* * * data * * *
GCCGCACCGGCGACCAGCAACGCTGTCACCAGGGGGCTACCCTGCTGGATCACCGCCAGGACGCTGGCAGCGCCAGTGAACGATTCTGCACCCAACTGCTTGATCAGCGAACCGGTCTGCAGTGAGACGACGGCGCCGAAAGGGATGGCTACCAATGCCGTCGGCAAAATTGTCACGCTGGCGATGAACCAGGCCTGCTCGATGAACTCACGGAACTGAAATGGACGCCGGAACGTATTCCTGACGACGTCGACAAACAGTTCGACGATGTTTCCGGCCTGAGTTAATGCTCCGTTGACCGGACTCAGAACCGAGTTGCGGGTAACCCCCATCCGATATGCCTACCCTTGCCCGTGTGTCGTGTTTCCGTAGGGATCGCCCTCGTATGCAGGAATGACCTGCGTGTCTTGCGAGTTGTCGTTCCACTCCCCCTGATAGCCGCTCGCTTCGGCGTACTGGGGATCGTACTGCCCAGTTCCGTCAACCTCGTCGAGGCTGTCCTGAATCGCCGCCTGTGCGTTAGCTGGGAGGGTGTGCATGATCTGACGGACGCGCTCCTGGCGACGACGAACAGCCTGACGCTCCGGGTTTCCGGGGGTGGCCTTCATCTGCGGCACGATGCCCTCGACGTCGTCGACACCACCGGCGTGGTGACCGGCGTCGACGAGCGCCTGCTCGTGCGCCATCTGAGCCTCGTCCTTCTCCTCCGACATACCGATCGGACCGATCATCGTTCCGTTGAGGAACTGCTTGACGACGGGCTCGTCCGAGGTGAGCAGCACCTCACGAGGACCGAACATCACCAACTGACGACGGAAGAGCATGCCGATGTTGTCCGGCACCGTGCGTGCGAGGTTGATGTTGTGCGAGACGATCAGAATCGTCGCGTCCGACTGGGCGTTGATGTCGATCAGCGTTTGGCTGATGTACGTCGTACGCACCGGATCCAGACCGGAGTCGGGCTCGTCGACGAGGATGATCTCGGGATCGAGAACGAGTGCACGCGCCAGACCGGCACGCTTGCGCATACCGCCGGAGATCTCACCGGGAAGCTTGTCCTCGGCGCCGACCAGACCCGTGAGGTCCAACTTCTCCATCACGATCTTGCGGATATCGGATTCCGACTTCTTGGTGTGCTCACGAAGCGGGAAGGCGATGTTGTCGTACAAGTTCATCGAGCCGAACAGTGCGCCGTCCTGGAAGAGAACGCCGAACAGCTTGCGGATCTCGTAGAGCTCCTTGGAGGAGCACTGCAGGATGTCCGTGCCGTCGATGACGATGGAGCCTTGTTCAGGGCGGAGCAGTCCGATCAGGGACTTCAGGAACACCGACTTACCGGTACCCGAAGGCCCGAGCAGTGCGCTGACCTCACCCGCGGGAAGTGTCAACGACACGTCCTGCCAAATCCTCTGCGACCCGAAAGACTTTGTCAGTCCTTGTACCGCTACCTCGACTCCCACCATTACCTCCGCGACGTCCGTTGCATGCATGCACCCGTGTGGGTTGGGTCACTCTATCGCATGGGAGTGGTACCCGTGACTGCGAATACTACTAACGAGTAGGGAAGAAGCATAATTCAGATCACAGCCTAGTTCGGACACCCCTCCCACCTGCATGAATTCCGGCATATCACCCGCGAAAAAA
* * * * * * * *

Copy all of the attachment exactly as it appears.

GCCGCACCGGCGACCAGCAACGCTGTCACCAGGGGGCTACCCTGCTGGATCACCGCCAGGACGCTGGCAGCGCCAGTGAACGATTCTGCACCCAACTGCTTGATCAGCGAACCGGTCTGCAGTGAGACGACGGCGCCGAAAGGGATGGCTACCAATGCCGTCGGCAAAATTGTCACGCTGGCGATGAACCAGGCCTGCTCGATGAACTCACGGAACTGAAATGGACGCCGGAACGTATTCCTGACGACGTCGACAAACAGTTCGACGATGTTTCCGGCCTGAGTTAATGCTCCGTTGACCGGACTCAGAACCGAGTTGCGGGTAACCCCCATCCGATATGCCTACCCTTGCCCGTGTGTCGTGTTTCCGTAGGGATCGCCCTCGTATGCAGGAATGACCTGCGTGTCTTGCGAGTTGTCGTTCCACTCCCCCTGATAGCCGCTCGCTTCGGCGTACTGGGGATCGTACTGCCCAGTTCCGTCAACCTCGTCGAGGCTGTCCTGAATCGCCGCCTGTGCGTTAGCTGGGAGGGTGTGCATGATCTGACGGACGCGCTCCTGGCGACGACGAACAGCCTGACGCTCCGGGTTTCCGGGGGTGGCCTTCATCTGCGGCACGATGCCCTCGACGTCGTCGACACCACCGGCGTGGTGACCGGCGTCGACGAGCGCCTGCTCGTGCGCCATCTGAGCCTCGTCCTTCTCCTCCGACATACCGATCGGACCGATCATCGTTCCGTTGAGGAACTGCTTGACGACGGGCTCGTCCGAGGTGAGCAGCACCTCACGAGGACCGAACATCACCAACTGACGACGGAAGAGCATGCCGATGTTGTCCGGCACCGTGCGTGCGAGGTTGATGTTGTGCGAGACGATCAGAATCGTCGCGTCCGACTGGGCGTTGATGTCGATCAGCGTTTGGCTGATGTACGTCGTACGCACCGGATCCAGACCGGAGTCGGGCTCGTCGACGAGGATGATCTCGGGATCGAGAACGAGTGCACGCGCCAGACCGGCACGCTTGCGCATACCGCCGGAGATCTCACCGGGAAGCTTGTCCTCGGCGCCGACCAGACCCGTGAGGTCCAACTTCTCCATCACGATCTTGCGGATATCGGATTCCGACTTCTTGGTGTGCTCACGAAGCGGGAAGGCGATGTTGTCGTACAAGTTCATCGAGCCGAACAGTGCGCCGTCCTGGAAGAGAACGCCGAACAGCTTGCGGATCTCGTAGAGCTCCTTGGAGGAGCACTGCAGGATGTCCGTGCCGTCGATGACGATGGAGCCTTGTTCAGGGCGGAGCAGTCCGATCAGGGACTTCAGGAACACCGACTTACCGGTACCCGAAGGCCCGAGCAGTGCGCTGACCTCACCCGCGGGAAGTGTCAACGACACGTCCTGCCAAATCCTCTGCGACCCGAAAGACTTTGTCAGTCCTTGTACCGCTACCTCGACTCCCACCATTACCTCCGCGACGTCCGTTGCATGCATGCACCCGTGTGGGTTGGGTCACTCTATCGCATGGGAGTGGTACCCGTGACTGCGAATACTACTAACGAGTAGGGAAGAAGCATAATTCAGATCACAGCCTAGTTCGGACACCCCTCCCACCTGCATGAATTCCGGCATATCACCCGCGAAAAAA